April 8, 2009
In Binghamton, N.Y., a Vietnamese immigrant upset about losing his job burst into an immigration center and killed 13 people before killing himself. In Pittsburgh, police said a gun enthusiast recently discharged from the Marine Corps opened fire and killed three police officers. And in Graham, Wash., investigators said a man whose wife was leaving him shot and killed five of his children in their mobile home before taking his own life.
The carnage that occurred during less than 48 hours last week capped a recent string of unusually brazen mass killings, which crime experts say have touched more people and occurred in more public settings than in any time in recent memory. Comparative statistics are difficult to come by, but during the past month alone, at least eight mass homicides in this country have claimed the lives of 57 people. Just yesterday, four people were discovered shot to death in a modest wood-frame home in a remote Alabama town.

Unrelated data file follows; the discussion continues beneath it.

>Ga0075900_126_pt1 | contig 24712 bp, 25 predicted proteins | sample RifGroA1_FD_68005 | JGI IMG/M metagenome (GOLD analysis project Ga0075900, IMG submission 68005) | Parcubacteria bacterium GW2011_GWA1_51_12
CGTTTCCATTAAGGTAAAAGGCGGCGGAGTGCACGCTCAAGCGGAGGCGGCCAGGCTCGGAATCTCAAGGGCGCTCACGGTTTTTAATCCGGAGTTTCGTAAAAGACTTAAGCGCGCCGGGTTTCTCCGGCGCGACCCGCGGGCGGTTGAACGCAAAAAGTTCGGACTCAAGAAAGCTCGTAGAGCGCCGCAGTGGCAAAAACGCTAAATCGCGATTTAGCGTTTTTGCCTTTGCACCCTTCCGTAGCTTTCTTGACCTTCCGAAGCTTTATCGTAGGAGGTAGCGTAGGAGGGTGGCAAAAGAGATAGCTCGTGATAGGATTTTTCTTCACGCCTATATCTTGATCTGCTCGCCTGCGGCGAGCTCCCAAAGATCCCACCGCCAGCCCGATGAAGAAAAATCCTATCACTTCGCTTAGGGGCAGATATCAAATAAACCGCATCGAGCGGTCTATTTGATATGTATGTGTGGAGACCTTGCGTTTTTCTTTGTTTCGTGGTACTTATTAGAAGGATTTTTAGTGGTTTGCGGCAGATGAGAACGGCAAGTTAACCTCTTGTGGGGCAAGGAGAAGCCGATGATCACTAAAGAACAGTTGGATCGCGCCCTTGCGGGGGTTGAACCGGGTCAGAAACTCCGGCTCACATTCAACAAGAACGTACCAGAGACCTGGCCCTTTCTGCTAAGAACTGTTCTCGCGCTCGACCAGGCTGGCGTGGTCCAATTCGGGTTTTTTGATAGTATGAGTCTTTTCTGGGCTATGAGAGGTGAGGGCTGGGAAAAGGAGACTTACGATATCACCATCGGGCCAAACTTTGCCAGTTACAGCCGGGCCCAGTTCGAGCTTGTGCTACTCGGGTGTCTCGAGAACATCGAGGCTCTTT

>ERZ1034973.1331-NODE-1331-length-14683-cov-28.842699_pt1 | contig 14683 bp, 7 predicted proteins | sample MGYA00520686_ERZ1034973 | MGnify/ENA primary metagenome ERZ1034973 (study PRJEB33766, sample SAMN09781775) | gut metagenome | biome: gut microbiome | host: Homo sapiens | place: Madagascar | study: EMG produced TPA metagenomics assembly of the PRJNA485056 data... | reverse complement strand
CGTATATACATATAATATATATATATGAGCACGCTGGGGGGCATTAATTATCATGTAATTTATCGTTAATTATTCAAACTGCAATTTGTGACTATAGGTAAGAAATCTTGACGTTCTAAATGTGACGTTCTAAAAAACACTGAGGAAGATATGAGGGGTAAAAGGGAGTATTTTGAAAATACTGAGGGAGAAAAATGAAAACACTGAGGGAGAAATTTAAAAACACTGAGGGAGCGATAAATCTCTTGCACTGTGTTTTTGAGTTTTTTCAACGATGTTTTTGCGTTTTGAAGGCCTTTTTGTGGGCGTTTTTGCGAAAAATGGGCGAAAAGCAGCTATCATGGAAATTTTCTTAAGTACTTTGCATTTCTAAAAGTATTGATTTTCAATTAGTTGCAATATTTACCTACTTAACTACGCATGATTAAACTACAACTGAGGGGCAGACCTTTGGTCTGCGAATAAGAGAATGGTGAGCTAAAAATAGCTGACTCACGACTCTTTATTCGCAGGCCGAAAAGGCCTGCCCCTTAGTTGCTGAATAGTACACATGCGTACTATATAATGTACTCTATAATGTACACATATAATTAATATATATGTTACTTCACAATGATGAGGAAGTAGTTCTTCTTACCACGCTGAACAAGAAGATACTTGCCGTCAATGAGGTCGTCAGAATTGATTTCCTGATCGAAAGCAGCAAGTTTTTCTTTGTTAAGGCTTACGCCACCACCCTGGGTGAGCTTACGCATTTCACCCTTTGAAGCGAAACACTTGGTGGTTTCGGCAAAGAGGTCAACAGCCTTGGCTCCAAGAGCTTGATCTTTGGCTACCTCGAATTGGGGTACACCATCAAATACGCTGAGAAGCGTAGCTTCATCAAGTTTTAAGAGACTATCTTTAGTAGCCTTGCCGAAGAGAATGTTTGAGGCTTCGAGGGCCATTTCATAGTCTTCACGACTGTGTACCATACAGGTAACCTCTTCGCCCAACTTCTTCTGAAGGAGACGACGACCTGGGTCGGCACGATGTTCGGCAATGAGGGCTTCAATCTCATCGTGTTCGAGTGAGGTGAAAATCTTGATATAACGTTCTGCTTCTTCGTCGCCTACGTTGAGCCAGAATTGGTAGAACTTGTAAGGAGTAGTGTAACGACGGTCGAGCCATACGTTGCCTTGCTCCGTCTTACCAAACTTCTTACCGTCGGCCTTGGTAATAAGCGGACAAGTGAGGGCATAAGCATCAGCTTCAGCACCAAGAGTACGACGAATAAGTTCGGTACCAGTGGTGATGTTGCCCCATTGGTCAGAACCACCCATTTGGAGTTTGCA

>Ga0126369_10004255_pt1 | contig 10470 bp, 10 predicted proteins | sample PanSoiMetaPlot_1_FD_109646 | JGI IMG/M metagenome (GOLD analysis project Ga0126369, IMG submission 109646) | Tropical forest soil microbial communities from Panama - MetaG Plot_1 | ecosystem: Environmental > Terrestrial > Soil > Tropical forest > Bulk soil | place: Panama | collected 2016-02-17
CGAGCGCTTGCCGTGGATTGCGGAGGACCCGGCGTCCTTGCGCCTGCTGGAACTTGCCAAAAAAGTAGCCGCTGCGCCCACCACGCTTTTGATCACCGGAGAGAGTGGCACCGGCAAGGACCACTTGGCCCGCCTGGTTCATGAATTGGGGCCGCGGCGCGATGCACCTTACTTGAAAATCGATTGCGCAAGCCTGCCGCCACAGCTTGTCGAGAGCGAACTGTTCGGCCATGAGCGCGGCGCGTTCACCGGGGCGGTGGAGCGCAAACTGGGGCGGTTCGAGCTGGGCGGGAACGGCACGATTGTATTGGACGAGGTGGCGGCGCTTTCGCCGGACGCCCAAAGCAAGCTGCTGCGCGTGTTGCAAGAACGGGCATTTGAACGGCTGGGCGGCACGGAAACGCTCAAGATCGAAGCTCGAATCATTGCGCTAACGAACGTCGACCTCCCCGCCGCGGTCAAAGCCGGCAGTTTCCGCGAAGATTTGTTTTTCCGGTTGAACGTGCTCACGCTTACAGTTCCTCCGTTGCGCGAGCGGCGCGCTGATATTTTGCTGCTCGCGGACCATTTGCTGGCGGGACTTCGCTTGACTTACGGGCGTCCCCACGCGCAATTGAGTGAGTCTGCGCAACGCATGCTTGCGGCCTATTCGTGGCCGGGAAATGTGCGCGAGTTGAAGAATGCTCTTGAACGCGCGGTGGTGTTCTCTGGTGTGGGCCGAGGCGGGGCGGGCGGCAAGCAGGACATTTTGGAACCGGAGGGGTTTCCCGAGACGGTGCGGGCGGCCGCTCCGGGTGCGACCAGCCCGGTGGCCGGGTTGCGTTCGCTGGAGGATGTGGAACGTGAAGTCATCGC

The factor underlying the violence, some experts think, is the dismal state of the nation’s economy. Criminologists theorize that the epidemic of layoffs, the meltdown of storied American corporations and the uncertainty of recovery have stoked fear, anxiety and desperation across society and unnerved its most vulnerable and dangerous.
“I’ve never seen such a large number [of killings] over such a short period of time involving so many victims,” said Jack Levin, a noted criminologist at Northeastern University who has authored or co-authored eight books on mass murder.
The simple fact, criminologist James Alan Fox said, is that more Americans are struggling.
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